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so fascinating, fascinating illness. and i've only been in the past few days. getting to understand a little bit, i'm understanding how is changing our practice of medicine. i fill out well with the one given her, the smooth, arose. he is my esteemed colleague, author of him. there is in not very, very exciting news to share. today. april 19th. i estimated who he is. ah, which is awesome, is awesome. i have been working like
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a dog on service for weeks and weeks and weeks and had not activated a single page. and i actually needed to today, which was to really and i call 1st ring, county member picks up everything. okay. and i already updated them. they weren't expecting another phone call. and i said, we're sex to be a you dad. and he's doing great. and the only genuine joy on the other end of the line and no like i this is the best news i heard in weeks. thank you. thank you. you know that we can the yeah, nothing unbelievable is just oh really good to deliver that newness on and your patients for their lives and we're fighting for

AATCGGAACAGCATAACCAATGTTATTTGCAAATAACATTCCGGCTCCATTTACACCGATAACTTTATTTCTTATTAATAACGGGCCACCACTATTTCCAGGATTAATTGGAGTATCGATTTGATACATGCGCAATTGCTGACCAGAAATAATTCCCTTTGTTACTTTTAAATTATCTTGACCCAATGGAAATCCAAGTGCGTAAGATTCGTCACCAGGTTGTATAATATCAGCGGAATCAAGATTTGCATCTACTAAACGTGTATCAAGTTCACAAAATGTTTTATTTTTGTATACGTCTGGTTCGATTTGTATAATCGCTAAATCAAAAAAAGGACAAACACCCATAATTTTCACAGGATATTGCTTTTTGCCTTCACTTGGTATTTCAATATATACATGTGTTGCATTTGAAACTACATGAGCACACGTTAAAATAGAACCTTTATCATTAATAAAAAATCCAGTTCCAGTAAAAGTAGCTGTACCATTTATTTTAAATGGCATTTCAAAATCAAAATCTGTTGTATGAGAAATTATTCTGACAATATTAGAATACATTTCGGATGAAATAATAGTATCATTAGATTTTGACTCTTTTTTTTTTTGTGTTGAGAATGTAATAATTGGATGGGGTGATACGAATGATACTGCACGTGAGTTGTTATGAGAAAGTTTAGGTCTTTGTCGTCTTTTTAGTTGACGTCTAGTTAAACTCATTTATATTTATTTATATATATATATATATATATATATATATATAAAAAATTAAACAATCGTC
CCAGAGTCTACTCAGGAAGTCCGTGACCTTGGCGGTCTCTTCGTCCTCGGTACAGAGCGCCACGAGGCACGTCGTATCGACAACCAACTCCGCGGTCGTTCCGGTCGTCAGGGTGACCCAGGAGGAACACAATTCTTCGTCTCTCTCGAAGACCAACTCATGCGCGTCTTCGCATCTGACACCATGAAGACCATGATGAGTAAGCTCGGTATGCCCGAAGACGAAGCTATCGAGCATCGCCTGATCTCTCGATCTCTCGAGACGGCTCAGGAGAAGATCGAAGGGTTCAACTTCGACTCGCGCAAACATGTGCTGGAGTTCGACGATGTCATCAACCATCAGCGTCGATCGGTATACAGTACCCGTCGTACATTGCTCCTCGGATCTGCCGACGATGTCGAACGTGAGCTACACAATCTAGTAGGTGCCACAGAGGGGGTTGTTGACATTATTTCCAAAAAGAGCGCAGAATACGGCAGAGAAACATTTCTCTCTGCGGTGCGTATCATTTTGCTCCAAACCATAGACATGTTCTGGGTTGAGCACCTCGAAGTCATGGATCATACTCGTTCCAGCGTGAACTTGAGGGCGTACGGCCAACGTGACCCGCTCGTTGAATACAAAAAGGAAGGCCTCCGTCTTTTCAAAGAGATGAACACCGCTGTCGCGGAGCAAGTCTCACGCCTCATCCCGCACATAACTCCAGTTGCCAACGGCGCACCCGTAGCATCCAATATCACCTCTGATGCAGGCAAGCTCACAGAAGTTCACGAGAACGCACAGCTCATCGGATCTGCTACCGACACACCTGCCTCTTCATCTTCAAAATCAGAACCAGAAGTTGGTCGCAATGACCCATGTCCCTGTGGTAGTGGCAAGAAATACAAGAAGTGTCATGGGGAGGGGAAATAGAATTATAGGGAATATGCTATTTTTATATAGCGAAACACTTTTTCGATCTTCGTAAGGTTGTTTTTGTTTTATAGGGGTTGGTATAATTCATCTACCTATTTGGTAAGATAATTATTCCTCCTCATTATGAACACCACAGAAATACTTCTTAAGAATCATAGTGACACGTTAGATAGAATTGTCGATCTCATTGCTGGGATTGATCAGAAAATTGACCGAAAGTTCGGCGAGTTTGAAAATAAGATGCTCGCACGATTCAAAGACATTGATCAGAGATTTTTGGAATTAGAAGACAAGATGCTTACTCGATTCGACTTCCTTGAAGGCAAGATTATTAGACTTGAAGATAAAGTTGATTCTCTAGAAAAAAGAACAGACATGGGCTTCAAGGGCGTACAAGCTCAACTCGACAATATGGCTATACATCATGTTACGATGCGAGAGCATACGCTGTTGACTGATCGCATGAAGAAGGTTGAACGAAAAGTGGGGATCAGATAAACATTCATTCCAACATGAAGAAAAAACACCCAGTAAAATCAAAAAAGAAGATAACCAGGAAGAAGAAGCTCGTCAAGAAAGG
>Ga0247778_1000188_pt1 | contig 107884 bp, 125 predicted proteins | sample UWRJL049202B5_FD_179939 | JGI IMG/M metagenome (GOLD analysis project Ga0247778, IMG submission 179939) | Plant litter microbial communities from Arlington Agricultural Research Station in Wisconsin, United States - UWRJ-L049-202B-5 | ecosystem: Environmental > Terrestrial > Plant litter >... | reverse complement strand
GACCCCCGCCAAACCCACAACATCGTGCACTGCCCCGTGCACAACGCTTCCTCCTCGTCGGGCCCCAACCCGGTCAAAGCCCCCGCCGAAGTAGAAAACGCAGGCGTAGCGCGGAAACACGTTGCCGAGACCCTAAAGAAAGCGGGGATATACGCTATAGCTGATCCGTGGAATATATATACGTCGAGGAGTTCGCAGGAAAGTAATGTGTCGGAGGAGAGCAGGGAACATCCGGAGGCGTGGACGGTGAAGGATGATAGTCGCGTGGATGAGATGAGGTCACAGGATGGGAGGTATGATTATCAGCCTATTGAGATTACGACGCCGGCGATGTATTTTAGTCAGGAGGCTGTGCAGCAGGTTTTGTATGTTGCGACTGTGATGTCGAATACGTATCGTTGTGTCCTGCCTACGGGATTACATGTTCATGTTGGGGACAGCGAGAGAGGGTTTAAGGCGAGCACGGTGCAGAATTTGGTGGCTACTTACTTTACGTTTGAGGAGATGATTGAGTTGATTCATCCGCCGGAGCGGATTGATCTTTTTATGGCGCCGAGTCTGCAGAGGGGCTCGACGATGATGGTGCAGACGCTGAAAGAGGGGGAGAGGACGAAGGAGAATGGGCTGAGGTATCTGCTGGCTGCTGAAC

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them. but these family members are home fighting and praying do everything they can to will their loved ones there. and you could just hear the relief on the other end of the phone. ah natal, great. did i is april 30th. 2020 and i have my next shift tomorrow on friday. but i just found out that it's my last shift at this hospital, which is also that i've been working in for 4 years. just found out that they are cutting all rushes because there is not in the volume dealer and a mac,
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and they can't give me any more shifts for an indefinite amount of time. i'm in a bit of a disbelief. i'm really upset about it. i'm just thankful that i have another hospital that i work at. although sherman i hear from them a minute, but they're cancelling my shifts as well. next week. i just can't believe at a time when we have a we're in the middle of the b as held crisis for generation. and me as an e. r doctor has suddenly left in a position where i don't have a job and i'm worried about my rent. i mean, i'm a, as a more fortunate than one of the people in terms of my training in terms of, you know, what i do right now. i don't feel that way. maybe i have to move to a smaller place,